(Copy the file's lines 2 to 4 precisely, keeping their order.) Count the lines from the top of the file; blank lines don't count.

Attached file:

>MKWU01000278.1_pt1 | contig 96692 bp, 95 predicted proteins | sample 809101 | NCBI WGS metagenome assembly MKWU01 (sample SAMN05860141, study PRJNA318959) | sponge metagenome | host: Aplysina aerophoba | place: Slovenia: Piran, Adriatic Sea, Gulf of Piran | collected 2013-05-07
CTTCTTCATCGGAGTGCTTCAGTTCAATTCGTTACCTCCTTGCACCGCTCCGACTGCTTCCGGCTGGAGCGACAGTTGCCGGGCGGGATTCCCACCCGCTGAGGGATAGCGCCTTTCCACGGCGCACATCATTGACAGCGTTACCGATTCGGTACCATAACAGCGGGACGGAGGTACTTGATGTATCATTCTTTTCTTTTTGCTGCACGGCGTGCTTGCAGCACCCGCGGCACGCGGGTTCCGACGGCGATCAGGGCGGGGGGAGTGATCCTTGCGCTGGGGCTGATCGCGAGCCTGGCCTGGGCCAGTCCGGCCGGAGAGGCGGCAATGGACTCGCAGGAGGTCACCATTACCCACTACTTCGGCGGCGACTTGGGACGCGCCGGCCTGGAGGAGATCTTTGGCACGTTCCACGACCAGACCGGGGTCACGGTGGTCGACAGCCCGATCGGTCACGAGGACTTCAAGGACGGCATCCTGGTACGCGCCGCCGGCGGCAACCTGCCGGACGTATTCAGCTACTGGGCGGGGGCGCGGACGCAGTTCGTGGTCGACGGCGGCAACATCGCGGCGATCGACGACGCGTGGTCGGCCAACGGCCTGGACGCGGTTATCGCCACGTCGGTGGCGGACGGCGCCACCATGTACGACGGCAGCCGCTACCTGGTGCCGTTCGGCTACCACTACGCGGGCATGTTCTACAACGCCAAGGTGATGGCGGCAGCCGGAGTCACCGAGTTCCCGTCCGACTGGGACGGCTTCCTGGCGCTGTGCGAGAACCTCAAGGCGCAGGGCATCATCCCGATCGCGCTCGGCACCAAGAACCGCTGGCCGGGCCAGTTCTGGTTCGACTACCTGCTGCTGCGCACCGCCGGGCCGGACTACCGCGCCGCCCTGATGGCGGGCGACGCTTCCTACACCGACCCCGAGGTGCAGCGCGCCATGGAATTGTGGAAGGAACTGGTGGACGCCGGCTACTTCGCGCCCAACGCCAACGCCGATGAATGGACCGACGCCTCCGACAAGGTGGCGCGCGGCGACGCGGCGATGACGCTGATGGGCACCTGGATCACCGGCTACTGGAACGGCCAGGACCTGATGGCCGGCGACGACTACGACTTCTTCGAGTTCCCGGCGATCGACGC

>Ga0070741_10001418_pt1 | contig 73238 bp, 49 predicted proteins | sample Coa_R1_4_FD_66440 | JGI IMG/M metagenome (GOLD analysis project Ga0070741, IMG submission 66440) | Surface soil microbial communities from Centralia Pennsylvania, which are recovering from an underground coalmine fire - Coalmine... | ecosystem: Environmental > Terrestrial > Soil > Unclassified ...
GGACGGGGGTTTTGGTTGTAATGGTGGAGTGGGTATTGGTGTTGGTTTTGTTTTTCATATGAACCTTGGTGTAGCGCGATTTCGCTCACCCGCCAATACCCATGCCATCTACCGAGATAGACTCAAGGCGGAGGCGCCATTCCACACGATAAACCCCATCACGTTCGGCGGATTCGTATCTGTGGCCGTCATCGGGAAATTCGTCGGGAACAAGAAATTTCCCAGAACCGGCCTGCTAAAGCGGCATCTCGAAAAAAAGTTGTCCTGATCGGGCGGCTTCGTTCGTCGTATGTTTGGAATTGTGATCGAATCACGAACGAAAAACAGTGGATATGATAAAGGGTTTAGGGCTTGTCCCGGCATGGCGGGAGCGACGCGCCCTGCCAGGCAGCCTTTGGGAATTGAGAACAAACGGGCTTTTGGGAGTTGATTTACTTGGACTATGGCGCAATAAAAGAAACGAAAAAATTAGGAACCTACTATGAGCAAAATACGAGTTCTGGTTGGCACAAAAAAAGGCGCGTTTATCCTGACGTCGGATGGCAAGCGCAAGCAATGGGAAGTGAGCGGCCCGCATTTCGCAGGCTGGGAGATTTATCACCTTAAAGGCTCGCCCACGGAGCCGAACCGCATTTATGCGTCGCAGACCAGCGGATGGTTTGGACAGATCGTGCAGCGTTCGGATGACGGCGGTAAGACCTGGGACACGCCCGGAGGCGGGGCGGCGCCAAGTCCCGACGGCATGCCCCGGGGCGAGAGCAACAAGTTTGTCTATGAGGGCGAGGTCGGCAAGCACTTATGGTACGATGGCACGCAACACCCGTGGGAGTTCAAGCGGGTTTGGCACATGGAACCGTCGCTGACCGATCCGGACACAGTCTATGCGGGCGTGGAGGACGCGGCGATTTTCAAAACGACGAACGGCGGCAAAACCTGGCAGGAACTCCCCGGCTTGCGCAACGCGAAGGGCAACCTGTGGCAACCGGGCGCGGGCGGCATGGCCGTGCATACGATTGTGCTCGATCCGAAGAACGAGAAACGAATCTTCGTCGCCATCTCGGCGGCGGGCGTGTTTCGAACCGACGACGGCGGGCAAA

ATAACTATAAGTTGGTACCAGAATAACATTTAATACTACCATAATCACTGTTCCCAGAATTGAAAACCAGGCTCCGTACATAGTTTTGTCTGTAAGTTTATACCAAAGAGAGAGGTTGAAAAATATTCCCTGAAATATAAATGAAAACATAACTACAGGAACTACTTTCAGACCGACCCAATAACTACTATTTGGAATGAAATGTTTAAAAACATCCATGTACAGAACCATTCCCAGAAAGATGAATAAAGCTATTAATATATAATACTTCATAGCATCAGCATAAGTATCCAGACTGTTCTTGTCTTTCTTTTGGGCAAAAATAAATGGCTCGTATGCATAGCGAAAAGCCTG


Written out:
CTTCTTCATCGGAGTGCTTCAGTTCAATTCGTTACCTCCTTGCACCGCTCCGACTGCTTCCGGCTGGAGCGACAGTTGCCGGGCGGGATTCCCACCCGCTGAGGGATAGCGCCTTTCCACGGCGCACATCATTGACAGCGTTACCGATTCGGTACCATAACAGCGGGACGGAGGTACTTGATGTATCATTCTTTTCTTTTTGCTGCACGGCGTGCTTGCAGCACCCGCGGCACGCGGGTTCCGACGGCGATCAGGGCGGGGGGAGTGATCCTTGCGCTGGGGCTGATCGCGAGCCTGGCCTGGGCCAGTCCGGCCGGAGAGGCGGCAATGGACTCGCAGGAGGTCACCATTACCCACTACTTCGGCGGCGACTTGGGACGCGCCGGCCTGGAGGAGATCTTTGGCACGTTCCACGACCAGACCGGGGTCACGGTGGTCGACAGCCCGATCGGTCACGAGGACTTCAAGGACGGCATCCTGGTACGCGCCGCCGGCGGCAACCTGCCGGACGTATTCAGCTACTGGGCGGGGGCGCGGACGCAGTTCGTGGTCGACGGCGGCAACATCGCGGCGATCGACGACGCGTGGTCGGCCAACGGCCTGGACGCGGTTATCGCCACGTCGGTGGCGGACGGCGCCACCATGTACGACGGCAGCCGCTACCTGGTGCCGTTCGGCTACCACTACGCGGGCATGTTCTACAACGCCAAGGTGATGGCGGCAGCCGGAGTCACCGAGTTCCCGTCCGACTGGGACGGCTTCCTGGCGCTGTGCGAGAACCTCAAGGCGCAGGGCATCATCCCGATCGCGCTCGGCACCAAGAACCGCTGGCCGGGCCAGTTCTGGTTCGACTACCTGCTGCTGCGCACCGCCGGGCCGGACTACCGCGCCGCCCTGATGGCGGGCGACGCTTCCTACACCGACCCCGAGGTGCAGCGCGCCATGGAATTGTGGAAGGAACTGGTGGACGCCGGCTACTTCGCGCCCAACGCCAACGCCGATGAATGGACCGACGCCTCCGACAAGGTGGCGCGCGGCGACGCGGCGATGACGCTGATGGGCACCTGGATCACCGGCTACTGGAACGGCCAGGACCTGATGGCCGGCGACGACTACGACTTCTTCGAGTTCCCGGCGATCGACGC

>Ga0070741_10001418_pt1 | contig 73238 bp, 49 predicted proteins | sample Coa_R1_4_FD_66440 | JGI IMG/M metagenome (GOLD analysis project Ga0070741, IMG submission 66440) | Surface soil microbial communities from Centralia Pennsylvania, which are recovering from an underground coalmine fire - Coalmine... | ecosystem: Environmental > Terrestrial > Soil > Unclassified ...
GGACGGGGGTTTTGGTTGTAATGGTGGAGTGGGTATTGGTGTTGGTTTTGTTTTTCATATGAACCTTGGTGTAGCGCGATTTCGCTCACCCGCCAATACCCATGCCATCTACCGAGATAGACTCAAGGCGGAGGCGCCATTCCACACGATAAACCCCATCACGTTCGGCGGATTCGTATCTGTGGCCGTCATCGGGAAATTCGTCGGGAACAAGAAATTTCCCAGAACCGGCCTGCTAAAGCGGCATCTCGAAAAAAAGTTGTCCTGATCGGGCGGCTTCGTTCGTCGTATGTTTGGAATTGTGATCGAATCACGAACGAAAAACAGTGGATATGATAAAGGGTTTAGGGCTTGTCCCGGCATGGCGGGAGCGACGCGCCCTGCCAGGCAGCCTTTGGGAATTGAGAACAAACGGGCTTTTGGGAGTTGATTTACTTGGACTATGGCGCAATAAAAGAAACGAAAAAATTAGGAACCTACTATGAGCAAAATACGAGTTCTGGTTGGCACAAAAAAAGGCGCGTTTATCCTGACGTCGGATGGCAAGCGCAAGCAATGGGAAGTGAGCGGCCCGCATTTCGCAGGCTGGGAGATTTATCACCTTAAAGGCTCGCCCACGGAGCCGAACCGCATTTATGCGTCGCAGACCAGCGGATGGTTTGGACAGATCGTGCAGCGTTCGGATGACGGCGGTAAGACCTGGGACACGCCCGGAGGCGGGGCGGCGCCAAGTCCCGACGGCATGCCCCGGGGCGAGAGCAACAAGTTTGTCTATGAGGGCGAGGTCGGCAAGCACTTATGGTACGATGGCACGCAACACCCGTGGGAGTTCAAGCGGGTTTGGCACATGGAACCGTCGCTGACCGATCCGGACACAGTCTATGCGGGCGTGGAGGACGCGGCGATTTTCAAAACGACGAACGGCGGCAAAACCTGGCAGGAACTCCCCGGCTTGCGCAACGCGAAGGGCAACCTGTGGCAACCGGGCGCGGGCGGCATGGCCGTGCATACGATTGTGCTCGATCCGAAGAACGAGAAACGAATCTTCGTCGCCATCTCGGCGGCGGGCGTGTTTCGAACCGACGACGGCGGGCAAA